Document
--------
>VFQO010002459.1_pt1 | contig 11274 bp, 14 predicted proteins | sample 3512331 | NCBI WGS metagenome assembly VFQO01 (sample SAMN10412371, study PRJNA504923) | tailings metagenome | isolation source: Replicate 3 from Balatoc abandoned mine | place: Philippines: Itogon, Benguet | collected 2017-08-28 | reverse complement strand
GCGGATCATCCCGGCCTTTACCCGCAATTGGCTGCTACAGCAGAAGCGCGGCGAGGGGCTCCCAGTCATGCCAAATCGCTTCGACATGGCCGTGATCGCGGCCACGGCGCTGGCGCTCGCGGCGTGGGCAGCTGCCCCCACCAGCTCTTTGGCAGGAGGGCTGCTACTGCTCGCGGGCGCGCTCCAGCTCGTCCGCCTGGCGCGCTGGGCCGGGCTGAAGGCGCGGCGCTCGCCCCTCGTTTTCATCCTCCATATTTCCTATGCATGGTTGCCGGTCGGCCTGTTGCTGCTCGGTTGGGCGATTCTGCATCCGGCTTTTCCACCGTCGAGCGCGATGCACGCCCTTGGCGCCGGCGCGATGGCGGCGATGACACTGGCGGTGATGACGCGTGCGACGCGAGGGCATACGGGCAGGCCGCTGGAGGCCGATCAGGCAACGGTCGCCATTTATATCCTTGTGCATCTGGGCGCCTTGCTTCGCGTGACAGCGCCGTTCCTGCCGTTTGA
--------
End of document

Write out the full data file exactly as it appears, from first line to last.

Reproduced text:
>VFQO010002459.1_pt1 | contig 11274 bp, 14 predicted proteins | sample 3512331 | NCBI WGS metagenome assembly VFQO01 (sample SAMN10412371, study PRJNA504923) | tailings metagenome | isolation source: Replicate 3 from Balatoc abandoned mine | place: Philippines: Itogon, Benguet | collected 2017-08-28 | reverse complement strand
GCGGATCATCCCGGCCTTTACCCGCAATTGGCTGCTACAGCAGAAGCGCGGCGAGGGGCTCCCAGTCATGCCAAATCGCTTCGACATGGCCGTGATCGCGGCCACGGCGCTGGCGCTCGCGGCGTGGGCAGCTGCCCCCACCAGCTCTTTGGCAGGAGGGCTGCTACTGCTCGCGGGCGCGCTCCAGCTCGTCCGCCTGGCGCGCTGGGCCGGGCTGAAGGCGCGGCGCTCGCCCCTCGTTTTCATCCTCCATATTTCCTATGCATGGTTGCCGGTCGGCCTGTTGCTGCTCGGTTGGGCGATTCTGCATCCGGCTTTTCCACCGTCGAGCGCGATGCACGCCCTTGGCGCCGGCGCGATGGCGGCGATGACACTGGCGGTGATGACGCGTGCGACGCGAGGGCATACGGGCAGGCCGCTGGAGGCCGATCAGGCAACGGTCGCCATTTATATCCTTGTGCATCTGGGCGCCTTGCTTCGCGTGACAGCGCCGTTCCTGCCGTTTGA